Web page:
- Help Students with Study Skills: Our students are following out Study Tips board and repining. We have the students who repin early in the semester and try to use some of these resources to help themselves before their first round of tests, and then we have the other students who Google ‘Studying for Finals’ one night (probably the night before the final) and find our board and the pins we have that concern studying for finals. Either way, we are helping those students. We also have tips for time management and organization on this board – and the students appreciate it. Some students might not implement all of the ideas that they pin, but it’s a start. First steps towards academic success are crucial.
- Healthy Lifestyle: As an advisor, you know that a student’s lifestyle and choices completely influence their academic success. For example, obesity can cause negative self-image which can cause depression, which can cause 10-15 hours of sleep and then, Oops! … your student has missed his last three Chemistry classes in a row. There’s no way he can catch up so he takes an F in the class, receives a 1.8 GPA for the semester, and now cannot qualify for the GPA restrictive program he was wanting. Then the worst happens: he’s placed on academic suspension, and because he is still depressed throughout this process, he has decided not to return to the university. It sounds melodramatic, but it happens all the time. We have a board called ‘Healthy Lifestyle’ that has full work-out pins and tips for handling stress. We also have a ‘College Snacks & Recipes’ pinboard that has lots of recipes that are fast and simple for college students, as well as snack suggestions for in between classes, and what the healthiest snacks are for keeping in your tiny dorm fridge. This information is relevant and the students pin it. They know that we care about everything that influences their academic success. This is the very definition holistic advising.
There are lots of other ways Pinterest could be utilized in the advising process – the ones listed above are just a few.
“Facebook is where you express who you are now; Pinterest is where you express who you are in the future,” (Cho, 2012).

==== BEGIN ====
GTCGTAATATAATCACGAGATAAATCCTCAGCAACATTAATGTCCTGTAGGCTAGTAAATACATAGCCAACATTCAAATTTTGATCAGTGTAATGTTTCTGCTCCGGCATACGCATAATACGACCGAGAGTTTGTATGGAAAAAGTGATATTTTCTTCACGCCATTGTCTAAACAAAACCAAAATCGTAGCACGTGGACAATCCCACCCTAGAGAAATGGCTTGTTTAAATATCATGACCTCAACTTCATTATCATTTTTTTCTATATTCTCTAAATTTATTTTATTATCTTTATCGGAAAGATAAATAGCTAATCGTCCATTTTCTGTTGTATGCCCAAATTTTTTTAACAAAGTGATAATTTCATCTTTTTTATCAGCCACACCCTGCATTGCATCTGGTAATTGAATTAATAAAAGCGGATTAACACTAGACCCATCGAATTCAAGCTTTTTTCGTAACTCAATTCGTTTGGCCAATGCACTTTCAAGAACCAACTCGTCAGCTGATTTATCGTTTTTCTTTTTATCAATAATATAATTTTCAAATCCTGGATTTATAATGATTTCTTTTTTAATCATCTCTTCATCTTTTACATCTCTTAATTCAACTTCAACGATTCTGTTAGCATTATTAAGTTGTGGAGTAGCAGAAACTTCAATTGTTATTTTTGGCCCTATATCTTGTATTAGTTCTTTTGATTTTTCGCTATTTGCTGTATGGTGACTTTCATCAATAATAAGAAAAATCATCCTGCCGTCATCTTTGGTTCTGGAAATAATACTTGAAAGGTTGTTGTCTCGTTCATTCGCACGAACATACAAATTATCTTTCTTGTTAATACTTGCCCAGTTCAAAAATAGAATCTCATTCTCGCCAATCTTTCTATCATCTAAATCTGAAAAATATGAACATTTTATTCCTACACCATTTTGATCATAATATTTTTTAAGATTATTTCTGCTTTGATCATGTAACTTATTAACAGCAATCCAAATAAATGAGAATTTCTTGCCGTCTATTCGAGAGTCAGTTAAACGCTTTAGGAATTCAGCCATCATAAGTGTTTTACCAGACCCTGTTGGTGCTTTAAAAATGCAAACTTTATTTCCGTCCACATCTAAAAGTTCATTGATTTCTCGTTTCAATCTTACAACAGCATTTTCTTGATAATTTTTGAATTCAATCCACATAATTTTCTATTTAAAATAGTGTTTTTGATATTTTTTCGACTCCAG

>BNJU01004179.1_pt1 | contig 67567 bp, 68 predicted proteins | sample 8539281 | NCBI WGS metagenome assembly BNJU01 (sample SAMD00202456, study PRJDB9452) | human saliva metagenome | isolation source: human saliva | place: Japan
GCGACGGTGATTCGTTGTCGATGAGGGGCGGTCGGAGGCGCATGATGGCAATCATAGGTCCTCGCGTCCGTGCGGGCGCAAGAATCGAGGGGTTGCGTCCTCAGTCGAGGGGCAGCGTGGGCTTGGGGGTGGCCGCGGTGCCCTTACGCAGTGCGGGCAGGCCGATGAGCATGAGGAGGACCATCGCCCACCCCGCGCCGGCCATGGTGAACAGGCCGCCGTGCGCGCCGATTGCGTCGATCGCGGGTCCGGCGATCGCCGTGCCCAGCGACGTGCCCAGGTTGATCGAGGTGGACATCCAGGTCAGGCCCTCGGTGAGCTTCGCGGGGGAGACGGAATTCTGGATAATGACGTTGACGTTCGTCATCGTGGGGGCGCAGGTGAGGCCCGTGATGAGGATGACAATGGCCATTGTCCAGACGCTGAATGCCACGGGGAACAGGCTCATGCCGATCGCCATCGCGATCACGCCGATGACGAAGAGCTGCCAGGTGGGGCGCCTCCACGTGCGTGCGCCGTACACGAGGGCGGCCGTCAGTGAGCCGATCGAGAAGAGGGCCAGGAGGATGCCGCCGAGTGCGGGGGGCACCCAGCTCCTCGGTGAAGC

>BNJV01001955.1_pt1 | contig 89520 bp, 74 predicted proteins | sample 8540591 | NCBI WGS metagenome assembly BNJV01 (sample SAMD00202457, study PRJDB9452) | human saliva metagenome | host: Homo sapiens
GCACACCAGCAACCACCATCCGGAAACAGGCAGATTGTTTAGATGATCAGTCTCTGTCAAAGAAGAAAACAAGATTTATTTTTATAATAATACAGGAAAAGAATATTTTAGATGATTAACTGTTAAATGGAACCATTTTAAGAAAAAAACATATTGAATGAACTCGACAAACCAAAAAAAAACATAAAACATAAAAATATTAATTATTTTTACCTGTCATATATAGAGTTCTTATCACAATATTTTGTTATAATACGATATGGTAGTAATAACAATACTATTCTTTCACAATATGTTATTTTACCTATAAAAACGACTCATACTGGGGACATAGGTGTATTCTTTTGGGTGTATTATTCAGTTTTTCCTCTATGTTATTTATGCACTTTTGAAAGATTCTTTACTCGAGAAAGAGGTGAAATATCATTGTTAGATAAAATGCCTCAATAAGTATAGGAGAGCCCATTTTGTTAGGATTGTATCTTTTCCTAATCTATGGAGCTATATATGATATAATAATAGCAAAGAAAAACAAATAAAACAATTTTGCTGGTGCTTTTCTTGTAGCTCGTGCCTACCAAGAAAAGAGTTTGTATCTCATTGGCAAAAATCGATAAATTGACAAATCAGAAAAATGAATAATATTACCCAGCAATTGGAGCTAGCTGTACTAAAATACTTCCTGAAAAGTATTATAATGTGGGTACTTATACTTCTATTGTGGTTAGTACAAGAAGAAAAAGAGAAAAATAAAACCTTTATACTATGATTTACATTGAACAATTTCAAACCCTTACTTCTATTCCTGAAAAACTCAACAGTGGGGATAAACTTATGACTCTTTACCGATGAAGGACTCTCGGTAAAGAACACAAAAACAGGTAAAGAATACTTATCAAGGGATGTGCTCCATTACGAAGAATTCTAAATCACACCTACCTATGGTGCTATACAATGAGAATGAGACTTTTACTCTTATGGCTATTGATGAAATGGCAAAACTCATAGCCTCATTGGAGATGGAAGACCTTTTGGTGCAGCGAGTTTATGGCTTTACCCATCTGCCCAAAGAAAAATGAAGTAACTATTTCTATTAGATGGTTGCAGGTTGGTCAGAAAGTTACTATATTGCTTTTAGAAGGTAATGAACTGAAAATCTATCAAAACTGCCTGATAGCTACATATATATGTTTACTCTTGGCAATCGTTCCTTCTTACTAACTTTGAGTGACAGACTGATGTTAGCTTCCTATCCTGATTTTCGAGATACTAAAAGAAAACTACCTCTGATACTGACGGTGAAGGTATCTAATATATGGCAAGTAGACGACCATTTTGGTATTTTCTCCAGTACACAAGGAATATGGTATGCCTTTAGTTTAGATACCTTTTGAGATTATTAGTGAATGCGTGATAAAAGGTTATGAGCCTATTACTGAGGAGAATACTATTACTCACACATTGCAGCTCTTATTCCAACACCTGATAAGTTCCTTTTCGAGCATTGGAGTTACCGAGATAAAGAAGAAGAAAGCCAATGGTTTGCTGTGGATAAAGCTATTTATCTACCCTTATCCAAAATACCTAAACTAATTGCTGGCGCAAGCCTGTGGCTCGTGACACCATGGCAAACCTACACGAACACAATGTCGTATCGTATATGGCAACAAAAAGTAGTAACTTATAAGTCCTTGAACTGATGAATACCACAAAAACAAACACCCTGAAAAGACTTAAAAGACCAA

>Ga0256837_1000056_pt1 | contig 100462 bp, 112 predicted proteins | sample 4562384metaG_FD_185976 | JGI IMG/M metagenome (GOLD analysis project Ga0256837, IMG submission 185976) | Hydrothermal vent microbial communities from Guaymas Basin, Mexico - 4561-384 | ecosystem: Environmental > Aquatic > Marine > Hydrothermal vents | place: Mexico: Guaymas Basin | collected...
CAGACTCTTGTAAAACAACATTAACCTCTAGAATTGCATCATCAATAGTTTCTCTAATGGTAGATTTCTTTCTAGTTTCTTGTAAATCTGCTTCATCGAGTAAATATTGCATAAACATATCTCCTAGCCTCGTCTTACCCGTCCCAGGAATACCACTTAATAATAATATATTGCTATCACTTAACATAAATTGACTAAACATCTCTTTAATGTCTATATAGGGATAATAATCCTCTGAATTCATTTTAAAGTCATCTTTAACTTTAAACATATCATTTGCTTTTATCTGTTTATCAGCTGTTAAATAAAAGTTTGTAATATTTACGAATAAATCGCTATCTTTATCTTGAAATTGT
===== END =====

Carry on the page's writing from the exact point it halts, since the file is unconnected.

As advisors we provide resources to help our students succeed in the university system and beyond. We’re advocates for their future – and if Pinterest is a resource that can depict who students want to be in the future, why wouldn’t we use that media channel to further their outlook?
Pinterest engages its users on a “more emotional level,” (Cho, 2012).
We try to reach students on a more personal level – to let them know they’re not numbers and figures in our massive university system, but individuals with specific aspirations, skill sets, and motivations. If we use Pinterest as an advising tool, student engagement and the ethos of that engagement will foster academic success in spades.
“Unlike Facebook’s statuses, or Twitter’s tweets, Pinterest lacks the in-your-face-minute-to-minute update culture condoned by other sites, and fosters creativity, governed by a positive attitude and collective idea sharing,” Evan Sharp, creator of Pinterest, University Chicago graduate.
What?! Force a student to be creative? To think outside the box about the way he/she studies, views certain majors, internships and careers? Isn’t that what we’re trying to do with our undecided students all the time? (P)Interesting.
“Pinterest can be a creative way to spread word about campus events, illustrate school pride, or share helpful advice. For college applicants, checking out a prospective university’s Pinterest can even be a way to gauge the culture of the school before committing,” – John Forlenby 10 Colleges Pinning on Pinterest December 11, 2012.
What if your advising Pinterest page is the first thing a prospective student sees about the University? What if while searching your university website he enters “How to Choose a Major” and up pops your Pinterest page? At that moment, engagement has already begun.
“As Technology continues to require a larger presence in our everyday lives, social media will become a necessity for classroom engagement,” Elizabeth Heatley, Using Social Media to Enhance Student Learning.
Technology/social media is already integral to the lives of our students and if it is becoming a necessity for classroom engagement, then we, as advisors cannot afford to be without it in our engagement process. Advising theory is moving towards the idea that advising is a form of teaching – so why not utilize a resource so many educators are finding useful and engaging in the classroom? We need to meet students where they are, and waiting to jump on the Pinterest train is just not an option.
Five Facts about Pinterest
- Pinterest is the 3rd most popular networking site according to a 2012 Digital Marketer: Benchmark & Trend report.
- Pinterest reached 10 million unique monthly visitors faster than any single website in history, according to the internet statistic gurus as Comscore.